For those of you who may be wondering what I did about my own carnations and arguably more importantly, my exams, I thankfully didn’t have any. At undergraduate level, the arts subjects only have exams at the end of the first year and at the end of the final year, so I spent last term as I did any other: writing essays, doing translations, and reading. However, many of my friends had exams, whether they were 2nd year science subject exams, first year Prelims or fourth year linguist Finals, so I spent a lot of last term baking these too!

Carnation cupcakes

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Melt-in-the-middle Chocolate and Raspberry Cupcakes

Melt-in-the-middle chocolate and raspberry cupcakes

Ingredients (makes 12):

The cake:

  • 35g butter
  • 225g caster sugar
  • 2 eggs
  • 1 tsp vanilla extract
  • 130g plain flour
  • 60g cocoa powder
  • 1/2 tsp bicarbonate of sode
  • 1 tsp baking powder
  • 185ml milk
  • 12 squares dark chocolate

The frosting:

  • 170g butter
  • 250g icing sugar
  • 500g fresh raspberries
  • 1/2 tsp vanilla extract

Recipe:

  • Preheat the oven to 180ºC and line a muffin tray with 12 cupcake cases.
  • Cream together the butter and sugar until light and fluffy.
  • Add the eggs and stir in the vanilla.
  • Sieve in the flour, cocoa powder, bicarbonate of soda and baking powder.
  • Pour in the milk and mix well.
  • Half fill the cupcake cases and then put one square of chocolate on top. Top up the cupcakes with the remaining mixture, being careful not to overfill the cases, as they’ll rise in the oven.
  • Bake for around 15 minutes, or until they pass the knife test.
  • Once the cakes have finished baking, remove them from the oven and leave them to cool on a wire rack.

Whilst they’re in the oven, you can make a start on the frosting:

  • Beat the butter in a mixing bowl until soft.
  • Sieve in the icing sugar and mix carefully and thoroughly until peaks start to form.
  • Add in the vanilla extract and the raspberries, saving some for decoration. I tend to go for 2 raspberries per cupcake, so put 24 to one side, and mix in the rest with the buttercream.
  • Using either a palette knife or a piping bag, apply the icing to the top of the cooled cakes.

(Recipes from: http://allrecipes.co.uk/recipe/24811/chocolate-melt-cupcakes.aspx (cake) and http://www.twopeasandtheirpod.com/dark-chocolate-cupcakes-with-raspberry-buttercream-frosting/ (frosting))

IMG_5975

My girlfriend, Ele, is another avid baker, so when she ended up getting a lot of raspberries on offer at the end of the market one day, using them to make some form of cake seemed the most logical thing for us to do.

One of my flatmates from last year, Jennifer, regularly made melt-in-the-middle chocolate muffins during term, so naturally I was eager to try the idea too.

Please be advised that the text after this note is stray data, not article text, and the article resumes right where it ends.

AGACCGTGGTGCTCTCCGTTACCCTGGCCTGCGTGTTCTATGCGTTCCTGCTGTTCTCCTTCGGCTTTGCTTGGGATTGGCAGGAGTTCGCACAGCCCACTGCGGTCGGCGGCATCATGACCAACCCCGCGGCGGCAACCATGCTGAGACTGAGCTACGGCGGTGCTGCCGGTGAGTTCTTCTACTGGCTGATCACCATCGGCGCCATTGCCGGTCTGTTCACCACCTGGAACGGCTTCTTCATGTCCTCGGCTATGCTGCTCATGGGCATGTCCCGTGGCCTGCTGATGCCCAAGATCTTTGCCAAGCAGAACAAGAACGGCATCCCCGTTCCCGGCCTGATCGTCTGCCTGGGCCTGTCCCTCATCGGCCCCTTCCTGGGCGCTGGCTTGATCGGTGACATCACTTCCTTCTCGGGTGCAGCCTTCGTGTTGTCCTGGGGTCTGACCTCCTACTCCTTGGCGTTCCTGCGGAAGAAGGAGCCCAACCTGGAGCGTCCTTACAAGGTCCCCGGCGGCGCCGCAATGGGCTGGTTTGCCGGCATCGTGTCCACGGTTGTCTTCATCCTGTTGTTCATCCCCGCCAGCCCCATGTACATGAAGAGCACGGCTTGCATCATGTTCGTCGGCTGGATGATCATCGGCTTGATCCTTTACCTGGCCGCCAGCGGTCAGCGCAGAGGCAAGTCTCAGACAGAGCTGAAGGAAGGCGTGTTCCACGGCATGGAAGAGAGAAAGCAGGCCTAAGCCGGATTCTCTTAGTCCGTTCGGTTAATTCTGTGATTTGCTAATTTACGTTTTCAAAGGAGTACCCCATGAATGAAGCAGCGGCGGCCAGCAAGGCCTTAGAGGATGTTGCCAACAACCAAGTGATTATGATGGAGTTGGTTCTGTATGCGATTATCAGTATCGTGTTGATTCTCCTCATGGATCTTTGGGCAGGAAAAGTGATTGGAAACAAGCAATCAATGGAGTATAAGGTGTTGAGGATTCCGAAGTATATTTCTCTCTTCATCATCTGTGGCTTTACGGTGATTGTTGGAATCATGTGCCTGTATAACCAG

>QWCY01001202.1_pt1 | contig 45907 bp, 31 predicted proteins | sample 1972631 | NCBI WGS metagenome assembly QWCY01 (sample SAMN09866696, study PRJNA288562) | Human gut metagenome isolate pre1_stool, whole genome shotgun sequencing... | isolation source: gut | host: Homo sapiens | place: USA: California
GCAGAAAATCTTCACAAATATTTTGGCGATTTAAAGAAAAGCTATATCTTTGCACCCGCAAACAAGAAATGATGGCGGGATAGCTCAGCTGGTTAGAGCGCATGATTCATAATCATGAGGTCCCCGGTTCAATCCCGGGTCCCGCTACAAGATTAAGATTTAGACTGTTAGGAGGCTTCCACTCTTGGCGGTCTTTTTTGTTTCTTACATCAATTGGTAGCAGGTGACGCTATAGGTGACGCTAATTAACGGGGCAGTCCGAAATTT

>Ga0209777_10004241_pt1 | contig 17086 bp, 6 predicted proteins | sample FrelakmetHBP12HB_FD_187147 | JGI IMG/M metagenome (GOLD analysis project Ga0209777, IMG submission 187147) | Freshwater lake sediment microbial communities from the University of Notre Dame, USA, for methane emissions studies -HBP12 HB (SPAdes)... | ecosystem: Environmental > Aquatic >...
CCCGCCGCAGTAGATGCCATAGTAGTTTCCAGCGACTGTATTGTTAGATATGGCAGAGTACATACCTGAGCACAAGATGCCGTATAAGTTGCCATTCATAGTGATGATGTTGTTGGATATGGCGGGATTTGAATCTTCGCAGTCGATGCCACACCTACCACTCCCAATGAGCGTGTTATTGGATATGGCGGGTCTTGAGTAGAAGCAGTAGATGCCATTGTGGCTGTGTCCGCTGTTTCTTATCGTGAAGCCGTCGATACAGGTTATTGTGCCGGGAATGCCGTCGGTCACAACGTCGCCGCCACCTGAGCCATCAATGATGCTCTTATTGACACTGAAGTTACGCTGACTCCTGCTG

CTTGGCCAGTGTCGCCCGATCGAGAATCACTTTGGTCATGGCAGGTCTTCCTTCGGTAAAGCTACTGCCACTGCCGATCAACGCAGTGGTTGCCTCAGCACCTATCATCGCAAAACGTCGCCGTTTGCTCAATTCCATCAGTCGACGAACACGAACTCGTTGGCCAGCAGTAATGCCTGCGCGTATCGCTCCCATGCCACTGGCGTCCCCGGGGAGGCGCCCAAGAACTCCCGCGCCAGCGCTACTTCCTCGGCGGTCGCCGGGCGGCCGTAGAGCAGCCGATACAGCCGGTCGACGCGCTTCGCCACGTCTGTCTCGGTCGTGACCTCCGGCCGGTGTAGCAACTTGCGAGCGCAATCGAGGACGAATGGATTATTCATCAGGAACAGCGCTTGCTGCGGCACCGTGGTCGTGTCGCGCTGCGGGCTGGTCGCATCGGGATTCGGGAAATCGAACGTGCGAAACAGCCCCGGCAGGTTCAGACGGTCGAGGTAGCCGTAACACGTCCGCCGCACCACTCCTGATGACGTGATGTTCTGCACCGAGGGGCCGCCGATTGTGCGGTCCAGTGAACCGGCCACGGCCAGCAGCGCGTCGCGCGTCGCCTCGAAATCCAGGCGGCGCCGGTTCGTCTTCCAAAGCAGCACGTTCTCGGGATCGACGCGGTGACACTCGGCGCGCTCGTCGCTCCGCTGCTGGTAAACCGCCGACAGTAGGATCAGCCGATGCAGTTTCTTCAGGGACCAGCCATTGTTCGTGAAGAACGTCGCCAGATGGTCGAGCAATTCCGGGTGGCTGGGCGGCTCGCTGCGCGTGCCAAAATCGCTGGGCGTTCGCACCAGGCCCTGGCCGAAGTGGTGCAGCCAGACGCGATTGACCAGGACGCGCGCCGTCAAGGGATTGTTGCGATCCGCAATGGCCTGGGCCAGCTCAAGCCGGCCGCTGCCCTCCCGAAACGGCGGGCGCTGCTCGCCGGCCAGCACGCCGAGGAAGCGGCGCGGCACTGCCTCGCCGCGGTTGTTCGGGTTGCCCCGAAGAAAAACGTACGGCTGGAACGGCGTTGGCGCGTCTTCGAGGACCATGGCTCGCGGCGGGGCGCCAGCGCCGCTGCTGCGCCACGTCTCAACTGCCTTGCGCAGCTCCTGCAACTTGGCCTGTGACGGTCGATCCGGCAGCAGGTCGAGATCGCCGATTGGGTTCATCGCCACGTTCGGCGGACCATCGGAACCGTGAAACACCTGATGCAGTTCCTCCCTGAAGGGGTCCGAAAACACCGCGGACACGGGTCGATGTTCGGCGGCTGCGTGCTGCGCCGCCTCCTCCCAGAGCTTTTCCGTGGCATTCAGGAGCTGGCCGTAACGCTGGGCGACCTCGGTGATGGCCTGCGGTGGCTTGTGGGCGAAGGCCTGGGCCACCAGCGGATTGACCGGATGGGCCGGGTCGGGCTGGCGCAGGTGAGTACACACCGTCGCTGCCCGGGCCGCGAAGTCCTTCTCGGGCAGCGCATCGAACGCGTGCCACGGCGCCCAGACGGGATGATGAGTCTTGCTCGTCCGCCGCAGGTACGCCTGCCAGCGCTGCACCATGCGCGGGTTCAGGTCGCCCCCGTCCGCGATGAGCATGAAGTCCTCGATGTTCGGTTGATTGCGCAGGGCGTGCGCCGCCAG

The result of these two ideas was therefore what you see here: melt-in-the-middle chocolate cupcakes with a hearty topping of raspberry buttercream icing. I was so taken by it, in fact, that I ended up using the idea for my Carnation cupcakes.

Normally I bake for an occasion, or at least I find an occasion to bake a certain recipe that I want to try, but that wasn’t really the case here. Instead, this was baking for necessity, in order to try and use up some of the raspberries quickly. It did prove useful in that I got to have a go at making melt-in-the-middle cupcakes and get an idea for the kind of consistency I wanted, but even so, there wasn’t a particular occasion that the cakes were intended for. As you’d expect though, we weren’t short of people to help us eat them.

They say that money can’t buy you happiness, but money can buy ingredients with which you can bake. If baking doesn’t make you happy, then I’m not sure what will. One of my main plans for meeting new people and making new friends when I’m on my Year Abroad next year is genuinely to bake and bribe people into being my friends through the use of baked goods. You may laugh at me from your moral high ground, but when the cakes come out of the oven and are just sitting ready on the side, there are few who can resist. Me included.

Ginger Cupcakes with Buttercream and Lemon Syrup

Ginger and lemon cupcakes

Ingredients (makes 12):

The cake:

  • 200g self-raising flour
  • 120g butter
  • 100g brown sugar
  • 3/4 tsp ginger
  • 1 tsp cinnamon
  • 1/2 tsp salt
  • 85 honey
  • 2 eggs
  • 120g sour cream

Lemon syrup:

  • 1 egg
  • 1 lemon (juice)
  • 60g butter
  • 115g caster sugar

Buttercream:

  • 200g butter
  • 400g icing sugar

Recipe:

  • Preheat the oven to 180ºC and line a muffin tray with 12 cupcake cases.
  • Beat together the butter and brown sugar in a bowl.
  • Add the ginger, cinnamon, nutmeg and salt and continue to mix.
  • Pour in the honey and beat in the eggs.
  • Mix in the sour cream until smooth.
  • Split the mixture between the paper cases and bake for 30 minutes or until they pass the knife test.
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With a thicker cupcake mixture, it tends to end up like this rather than flat when adding the mixture to the cases.

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If you stir the mix gently with a teaspoon, you get a swirled effect that will make for a flatter, more even cupcake when baked.

 

 

 

 

 

 

 

 

 

 

While the cakes are in the oven, you can start making the syrup and buttercream.

  • Beat one egg in a small pan.
  • Add in the lemon juice, butter and sugar and stir whilst heating until the mixture thickens.
  • For the buttercream, beat butter until it softens.
  • Sieve in the icing sugar and beat gently until the mixture becomes pale and forms stiff peaks.
  • Once the cakes are cool to the touch, use a knife to apply the buttercream and finish by pouring the lemon syrup over the top.

(Recipe adapted from http://mingmakescupcakes.yolasite.com)

 

This was the last of my baking for the Lichfield Festival. Just over a week after the Festival itself had ended, there were debrief meetings to review how the Festival had gone and what we could improve on in future. So, seeing as we were having a meeting (or in the case of the ladies in the office, 4 meetings), we agreed that we ought to have cake as well. Now that I wasn’t working at the Cathedral for the Festival for most of my waking hours, I had time enough to bake again and spend a little longer on presentation.